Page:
With a million social media "gurus" suggesting what to do and what not to do in every article you read, how do entrepreneurs determine a strategy that will work for their businesses – especially if they're already juggling a number of roles and responsibilities? Shawn Theunissen, head of Corporate Social Responsibility at Growthpoint Properties and the founder and manager of Property Point, Growthpoint Properties' enterprise development programme, says that social media has become a key tool in the marketing and public relations arsenal of all companies. "Social media can give SMEs a presence that can be far less costly than many other options available to them. This makes it important for them to investigate how best it can be used in their specific context."

Theunissen emphasises that social media activities must be implemented correctly and managed, however: "Unlike placing an advertisement in a newspaper or magazine, social media initiatives are dynamic. In the case of Facebook for example, customers, potential customers and other interested parties can ask questions or make comments. When monitored correctly, this not only gives the entrepreneur the ability to expand on their offering, but to show real service by responding to queries promptly and actively engaging with their audience."

In implementing a basic – and manageable – social media strategy, entrepreneurs need to consider establishing a strategic presence using:

  • Facebook
  • Twitter
  • a blog
  • an up-to-date and easy to navigate website

These "four corners of the social media ecosystem" can be used together to create brand awareness; promote offerings; offer information that readers find useful; and constantly supply interested parties with a means to contact and engage with your company. LinkedIn (a site with over 100 million users) is also highly valuable for key staff members, and should be managed personally by these members as often as possible.

Managing your platforms

Just as developing a cutting-edge website doesn't automatically mean people will visit it, social media initiatives need constant updating and marketing to ensure your message is heard. "The vital part of any social media activity for SMEs is that it enables entrepreneurs to have one-on-one discussions with people who actively express an interest in their companies," says Theunissen. "As such, if they're managed properly, they can act as a 'call centre" for their operations."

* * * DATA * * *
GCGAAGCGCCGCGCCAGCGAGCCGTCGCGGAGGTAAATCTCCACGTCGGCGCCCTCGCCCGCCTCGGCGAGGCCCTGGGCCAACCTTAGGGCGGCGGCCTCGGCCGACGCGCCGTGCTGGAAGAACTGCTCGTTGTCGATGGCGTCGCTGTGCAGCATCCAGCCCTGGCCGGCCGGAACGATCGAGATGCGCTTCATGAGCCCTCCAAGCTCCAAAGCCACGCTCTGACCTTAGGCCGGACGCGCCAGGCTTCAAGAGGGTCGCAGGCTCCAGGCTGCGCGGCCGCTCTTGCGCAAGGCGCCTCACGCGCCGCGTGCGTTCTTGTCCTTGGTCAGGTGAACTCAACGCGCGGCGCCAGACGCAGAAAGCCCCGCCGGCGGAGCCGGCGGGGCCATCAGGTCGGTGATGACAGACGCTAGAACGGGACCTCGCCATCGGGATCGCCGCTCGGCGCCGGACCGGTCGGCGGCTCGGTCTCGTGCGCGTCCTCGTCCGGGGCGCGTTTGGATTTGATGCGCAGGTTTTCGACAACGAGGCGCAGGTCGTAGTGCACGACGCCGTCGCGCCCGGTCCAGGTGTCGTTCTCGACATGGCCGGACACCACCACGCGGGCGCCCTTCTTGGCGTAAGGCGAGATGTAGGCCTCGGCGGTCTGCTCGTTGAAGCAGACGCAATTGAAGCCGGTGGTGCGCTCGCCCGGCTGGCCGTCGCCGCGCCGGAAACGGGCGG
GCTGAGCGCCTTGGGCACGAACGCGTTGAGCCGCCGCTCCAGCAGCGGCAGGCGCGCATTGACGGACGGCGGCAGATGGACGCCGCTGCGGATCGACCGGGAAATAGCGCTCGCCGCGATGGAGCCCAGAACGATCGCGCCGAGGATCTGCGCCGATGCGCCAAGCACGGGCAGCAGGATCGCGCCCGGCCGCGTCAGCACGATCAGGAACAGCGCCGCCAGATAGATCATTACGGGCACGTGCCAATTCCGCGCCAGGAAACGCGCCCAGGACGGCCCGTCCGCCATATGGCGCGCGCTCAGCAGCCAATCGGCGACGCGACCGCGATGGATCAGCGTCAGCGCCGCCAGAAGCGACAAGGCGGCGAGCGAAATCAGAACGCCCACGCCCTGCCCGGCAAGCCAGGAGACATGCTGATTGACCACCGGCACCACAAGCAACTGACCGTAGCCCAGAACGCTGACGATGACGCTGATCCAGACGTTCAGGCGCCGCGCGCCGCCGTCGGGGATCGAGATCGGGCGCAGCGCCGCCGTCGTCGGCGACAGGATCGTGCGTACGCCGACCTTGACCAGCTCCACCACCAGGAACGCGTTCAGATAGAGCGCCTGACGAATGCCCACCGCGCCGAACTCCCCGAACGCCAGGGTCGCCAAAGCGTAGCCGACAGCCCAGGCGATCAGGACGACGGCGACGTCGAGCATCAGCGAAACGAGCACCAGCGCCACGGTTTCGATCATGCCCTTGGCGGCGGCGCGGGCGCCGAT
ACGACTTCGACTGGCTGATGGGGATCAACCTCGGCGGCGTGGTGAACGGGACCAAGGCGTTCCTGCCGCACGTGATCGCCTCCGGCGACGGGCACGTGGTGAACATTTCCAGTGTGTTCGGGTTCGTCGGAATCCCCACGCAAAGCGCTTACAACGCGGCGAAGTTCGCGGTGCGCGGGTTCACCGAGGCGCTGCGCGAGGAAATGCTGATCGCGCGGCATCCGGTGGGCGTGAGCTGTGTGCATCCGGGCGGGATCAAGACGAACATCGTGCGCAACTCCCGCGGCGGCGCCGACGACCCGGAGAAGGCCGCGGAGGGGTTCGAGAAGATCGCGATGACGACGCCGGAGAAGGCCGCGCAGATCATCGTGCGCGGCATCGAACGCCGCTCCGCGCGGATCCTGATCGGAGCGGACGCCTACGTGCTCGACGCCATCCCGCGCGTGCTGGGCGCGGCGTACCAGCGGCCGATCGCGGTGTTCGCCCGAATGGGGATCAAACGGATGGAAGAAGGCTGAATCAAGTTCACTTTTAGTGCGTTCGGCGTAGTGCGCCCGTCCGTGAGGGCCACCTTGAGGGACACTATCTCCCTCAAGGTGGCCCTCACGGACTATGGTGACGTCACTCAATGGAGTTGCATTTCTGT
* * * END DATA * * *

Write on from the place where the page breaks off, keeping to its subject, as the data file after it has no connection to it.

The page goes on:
Theunissen maintains the key points of good social media management are as follows:

  1. Update your Facebook page daily, or at least every second day, to ensure you don't disappear among the many pages your core audience "likes".
  2. Don't try to sell your products or services on social media – it's called "social" media because it's a place where people gather to learn and share information, rather than make purchases. The "hard sell" on social media merely annoys people, and they'll hit the "delete" button quickly if they feel you're abusing their time.
  3. Use Twitter a few times a day and always place a link to a pertinent article on your blog or area of interest on your website (as well as contact details) in your tweet, or the tweet won't work for you as it should.
  4. Avoid tweeting three or more tweets in a row – it looks like you are using automated Twitter software and don't care enough to personalise your tweets.
  5. Try to avoid using software that publishes your tweets on your Facebook page – the hashtags are a dead giveaway, and Facebook users may (again) feel that you just can't be bothered to be a "real human being" and talk to them.
  6. Software that publishes your Facebook update to Twitter appears to be more acceptable, but should be supplemented by "real human" tweets later in the day.
  7. Offer your market information that benefits both them and you – an article on how your services can improve their lives or business for example, shows that you care about your market, and not just about advertising to them.
  8. Use your blog to disseminate information about what it is you do; the market that you're in; how your products/services enhance people's lives; and current news about your market. This can set you (or an individual company spokesperson) up as a "thought leader" in your field and assist in bringing your name or company name up when people use search engines to search for info on your market.